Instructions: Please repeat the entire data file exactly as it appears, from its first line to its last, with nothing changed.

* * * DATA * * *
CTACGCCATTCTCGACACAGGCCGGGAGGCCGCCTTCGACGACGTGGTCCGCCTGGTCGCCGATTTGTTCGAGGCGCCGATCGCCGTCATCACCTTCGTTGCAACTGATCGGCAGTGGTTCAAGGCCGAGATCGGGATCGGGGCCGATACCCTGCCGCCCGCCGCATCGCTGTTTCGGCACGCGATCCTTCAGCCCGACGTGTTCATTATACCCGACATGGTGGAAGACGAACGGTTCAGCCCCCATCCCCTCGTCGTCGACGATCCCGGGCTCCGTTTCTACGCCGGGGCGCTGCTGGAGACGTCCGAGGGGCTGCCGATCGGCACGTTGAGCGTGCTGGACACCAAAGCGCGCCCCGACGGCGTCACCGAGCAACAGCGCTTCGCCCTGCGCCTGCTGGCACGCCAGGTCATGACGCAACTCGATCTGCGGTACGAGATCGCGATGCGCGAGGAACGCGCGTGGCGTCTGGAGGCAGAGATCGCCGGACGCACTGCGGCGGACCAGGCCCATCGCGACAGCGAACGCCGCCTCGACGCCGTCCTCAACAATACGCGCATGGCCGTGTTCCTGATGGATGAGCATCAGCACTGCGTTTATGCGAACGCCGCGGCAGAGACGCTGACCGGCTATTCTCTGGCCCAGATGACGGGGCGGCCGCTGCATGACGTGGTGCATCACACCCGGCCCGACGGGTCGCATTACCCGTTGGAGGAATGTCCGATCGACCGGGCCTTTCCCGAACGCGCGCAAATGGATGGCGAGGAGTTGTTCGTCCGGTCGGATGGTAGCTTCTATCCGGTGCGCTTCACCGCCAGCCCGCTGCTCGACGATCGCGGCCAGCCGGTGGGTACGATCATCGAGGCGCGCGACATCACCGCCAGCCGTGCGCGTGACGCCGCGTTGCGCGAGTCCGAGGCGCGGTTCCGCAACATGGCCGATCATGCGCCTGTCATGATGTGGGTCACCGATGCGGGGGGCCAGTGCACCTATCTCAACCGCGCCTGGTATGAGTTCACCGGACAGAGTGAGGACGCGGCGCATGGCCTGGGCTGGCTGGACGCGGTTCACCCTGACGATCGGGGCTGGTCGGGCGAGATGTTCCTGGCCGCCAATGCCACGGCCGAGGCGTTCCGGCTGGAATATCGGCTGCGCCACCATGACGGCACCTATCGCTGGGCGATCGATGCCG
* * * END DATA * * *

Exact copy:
CTACGCCATTCTCGACACAGGCCGGGAGGCCGCCTTCGACGACGTGGTCCGCCTGGTCGCCGATTTGTTCGAGGCGCCGATCGCCGTCATCACCTTCGTTGCAACTGATCGGCAGTGGTTCAAGGCCGAGATCGGGATCGGGGCCGATACCCTGCCGCCCGCCGCATCGCTGTTTCGGCACGCGATCCTTCAGCCCGACGTGTTCATTATACCCGACATGGTGGAAGACGAACGGTTCAGCCCCCATCCCCTCGTCGTCGACGATCCCGGGCTCCGTTTCTACGCCGGGGCGCTGCTGGAGACGTCCGAGGGGCTGCCGATCGGCACGTTGAGCGTGCTGGACACCAAAGCGCGCCCCGACGGCGTCACCGAGCAACAGCGCTTCGCCCTGCGCCTGCTGGCACGCCAGGTCATGACGCAACTCGATCTGCGGTACGAGATCGCGATGCGCGAGGAACGCGCGTGGCGTCTGGAGGCAGAGATCGCCGGACGCACTGCGGCGGACCAGGCCCATCGCGACAGCGAACGCCGCCTCGACGCCGTCCTCAACAATACGCGCATGGCCGTGTTCCTGATGGATGAGCATCAGCACTGCGTTTATGCGAACGCCGCGGCAGAGACGCTGACCGGCTATTCTCTGGCCCAGATGACGGGGCGGCCGCTGCATGACGTGGTGCATCACACCCGGCCCGACGGGTCGCATTACCCGTTGGAGGAATGTCCGATCGACCGGGCCTTTCCCGAACGCGCGCAAATGGATGGCGAGGAGTTGTTCGTCCGGTCGGATGGTAGCTTCTATCCGGTGCGCTTCACCGCCAGCCCGCTGCTCGACGATCGCGGCCAGCCGGTGGGTACGATCATCGAGGCGCGCGACATCACCGCCAGCCGTGCGCGTGACGCCGCGTTGCGCGAGTCCGAGGCGCGGTTCCGCAACATGGCCGATCATGCGCCTGTCATGATGTGGGTCACCGATGCGGGGGGCCAGTGCACCTATCTCAACCGCGCCTGGTATGAGTTCACCGGACAGAGTGAGGACGCGGCGCATGGCCTGGGCTGGCTGGACGCGGTTCACCCTGACGATCGGGGCTGGTCGGGCGAGATGTTCCTGGCCGCCAATGCCACGGCCGAGGCGTTCCGGCTGGAATATCGGCTGCGCCACCATGACGGCACCTATCGCTGGGCGATCGATGCCG